If you could design your own baby what would it look like? Eye colour? Number of toes? Pigmentation? Shouldn’t queer womxn have the right to shared genetics with their child?
These are just some of the questions posed in Lauren Gibson’s Be Longing.
The energy as I enter the room feels calming, on the stage there are around 5 baseball sized orbs and I feel as though I’m about to start a meditation session. This was a good headspace to be transported into as, particularly initially, there is a lot of quick dialogue and information to take in. The piece takes place throughout the lives of the two protagonists, Sigrid played by Lauren Gibson (playwright and actor-busy womxn!) and Jim played by Keagan Carr Fransch, chopping and changing between various points in their relationship. Initially the scene changes do seem a little too frequent but at least it means the audience doesn’t have time to become bored. Indeed, I felt on tenterhooks throughout.
Their conversations range from topics such as Sigrid dying her hair green to whether they should have a ‘test tube baby,’ (did I mention it’s set in the future) using the two womxn’s eggs and no sperm. Now, this may sound like an eggcellent (sorry) idea, it certainly did to me at the time (matriarchy here we come!) but, as is mainly mouth-pieced by Sigrid, we soon learn the other side to the story, one that threatens a future of ‘perfect’ human beings. One that promises termination of an embryo that is in some way ‘imperfect.’ We have entered the ‘Argos of genetics’ as Sigrid puts it.
However, Jim’s counter argument is equally persuasive, she speaks of her long term desire to have a baby that shares both her and her partner’s geneticism, something that being queer has always rendered impossible.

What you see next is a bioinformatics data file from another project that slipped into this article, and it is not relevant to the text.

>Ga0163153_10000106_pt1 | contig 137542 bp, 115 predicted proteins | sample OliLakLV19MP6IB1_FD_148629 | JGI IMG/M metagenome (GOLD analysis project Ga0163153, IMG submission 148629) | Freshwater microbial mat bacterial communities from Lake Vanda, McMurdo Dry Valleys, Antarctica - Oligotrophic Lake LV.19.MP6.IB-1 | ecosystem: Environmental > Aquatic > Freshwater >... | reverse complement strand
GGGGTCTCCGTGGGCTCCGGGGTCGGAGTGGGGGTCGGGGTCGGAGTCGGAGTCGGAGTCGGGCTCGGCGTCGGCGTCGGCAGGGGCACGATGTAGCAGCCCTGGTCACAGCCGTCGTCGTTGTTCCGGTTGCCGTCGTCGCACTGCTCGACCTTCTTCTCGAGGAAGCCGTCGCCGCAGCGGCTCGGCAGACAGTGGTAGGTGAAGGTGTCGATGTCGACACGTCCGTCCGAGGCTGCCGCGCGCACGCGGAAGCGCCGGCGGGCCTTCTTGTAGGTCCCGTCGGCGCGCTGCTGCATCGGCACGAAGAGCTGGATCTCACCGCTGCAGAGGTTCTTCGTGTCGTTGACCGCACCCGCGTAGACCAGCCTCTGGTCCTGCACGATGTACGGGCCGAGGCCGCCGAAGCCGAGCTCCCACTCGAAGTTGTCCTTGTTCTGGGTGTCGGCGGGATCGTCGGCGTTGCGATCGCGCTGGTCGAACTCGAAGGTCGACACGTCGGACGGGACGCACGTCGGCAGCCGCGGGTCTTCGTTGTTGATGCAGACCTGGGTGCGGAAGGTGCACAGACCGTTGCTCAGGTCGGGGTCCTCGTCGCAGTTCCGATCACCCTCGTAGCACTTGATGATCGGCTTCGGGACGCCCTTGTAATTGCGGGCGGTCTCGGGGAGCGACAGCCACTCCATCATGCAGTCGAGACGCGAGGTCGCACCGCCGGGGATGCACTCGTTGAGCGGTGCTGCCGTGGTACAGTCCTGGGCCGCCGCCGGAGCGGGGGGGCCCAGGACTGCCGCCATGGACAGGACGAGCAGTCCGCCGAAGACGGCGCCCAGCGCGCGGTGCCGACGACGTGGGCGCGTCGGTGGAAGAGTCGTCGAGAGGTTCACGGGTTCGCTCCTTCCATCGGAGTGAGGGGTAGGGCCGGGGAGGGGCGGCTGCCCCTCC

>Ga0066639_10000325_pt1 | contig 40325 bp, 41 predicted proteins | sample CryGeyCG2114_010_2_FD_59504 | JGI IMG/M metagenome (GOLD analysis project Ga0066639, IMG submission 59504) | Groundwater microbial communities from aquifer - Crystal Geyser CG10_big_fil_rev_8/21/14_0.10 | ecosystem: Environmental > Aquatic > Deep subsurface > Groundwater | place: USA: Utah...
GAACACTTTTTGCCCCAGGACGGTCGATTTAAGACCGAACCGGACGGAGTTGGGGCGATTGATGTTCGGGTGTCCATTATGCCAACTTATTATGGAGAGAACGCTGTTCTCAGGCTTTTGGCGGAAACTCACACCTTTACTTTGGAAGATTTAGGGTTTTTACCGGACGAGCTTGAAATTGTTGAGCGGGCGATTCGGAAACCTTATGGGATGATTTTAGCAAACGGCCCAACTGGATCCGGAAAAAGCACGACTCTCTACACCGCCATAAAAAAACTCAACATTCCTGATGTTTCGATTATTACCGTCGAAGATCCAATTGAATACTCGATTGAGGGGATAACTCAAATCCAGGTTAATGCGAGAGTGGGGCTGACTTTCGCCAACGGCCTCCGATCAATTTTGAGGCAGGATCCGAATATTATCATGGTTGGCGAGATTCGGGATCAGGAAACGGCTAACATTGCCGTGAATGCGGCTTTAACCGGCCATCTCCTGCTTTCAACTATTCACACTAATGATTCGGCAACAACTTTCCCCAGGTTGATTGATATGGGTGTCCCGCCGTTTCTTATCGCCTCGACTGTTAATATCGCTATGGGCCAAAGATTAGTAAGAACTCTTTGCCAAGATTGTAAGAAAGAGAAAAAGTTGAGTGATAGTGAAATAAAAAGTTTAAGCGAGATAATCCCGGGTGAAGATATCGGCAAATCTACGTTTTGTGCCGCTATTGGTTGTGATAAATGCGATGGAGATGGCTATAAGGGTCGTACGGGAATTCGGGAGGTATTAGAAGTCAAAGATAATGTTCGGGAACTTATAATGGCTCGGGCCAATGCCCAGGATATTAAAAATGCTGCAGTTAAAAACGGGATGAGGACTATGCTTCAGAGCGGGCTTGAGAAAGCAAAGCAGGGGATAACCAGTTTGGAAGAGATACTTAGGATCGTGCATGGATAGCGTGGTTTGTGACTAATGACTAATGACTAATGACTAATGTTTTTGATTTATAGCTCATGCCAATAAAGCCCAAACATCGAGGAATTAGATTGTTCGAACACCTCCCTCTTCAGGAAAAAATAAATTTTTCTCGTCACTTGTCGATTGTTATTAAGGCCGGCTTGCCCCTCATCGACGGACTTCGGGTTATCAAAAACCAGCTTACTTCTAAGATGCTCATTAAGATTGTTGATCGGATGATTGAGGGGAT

As you can imagine these are big topics but they are tackled tactfully and delicately by our capable protagonists. To alleviate from the undeniable sadness woven through the piece, Gibson’s writing brings in both witty comedy and moments of calm, the latter a continuation of the energy we find when first entering the space, as the two womxn talk to the orbs as if they were their unborn child. These moments are mesmerising visually and aurally (they are accompanied by an ambient soundtrack that makes me feel Brian Eno himself is in the room) and their tenderness speaking to the orb reminds you that as well as what they’re planning being a subversive political statement its product will be an actual human being.
The onstage chemistry between Gibson and Fransch is effortless and thus believable, you almost forget you’re watching them on a stage. Their acting is committed and natural meaning we empathise through every moment. Even when Jim is explaining the science behind creating a human out of two eggs her (sorry again) eggsplanation is so sincere that we can believe it completely.
The piece is certainly clever, even the title- Be Longing is so apt for this piece as we see two womxn who are longing to belong. There is a horrible irony throughout at how their desire to be normal, to have a nuclear family with shared genetics, makes them appear to society as abnormal, just because they are suddenly making themselves visible. They receive an unjust amount of hate as they strive to subvert their assumed norms by fighting for the right to adhere to social norms.
Although set in a futuristic, distopian time the message of how queer people, and for that matter everyone who makes up the LGBTQ+ community, are still oppressed, marginalised and judged rings very relevant in 2020, even if we’re not having test tube babies yet. This piece of theatre is not only enjoyable but important.
Be Longing is playing at The Vaults Theatre until the 8th of February. For more information and tickets, see the VAULT Festival website.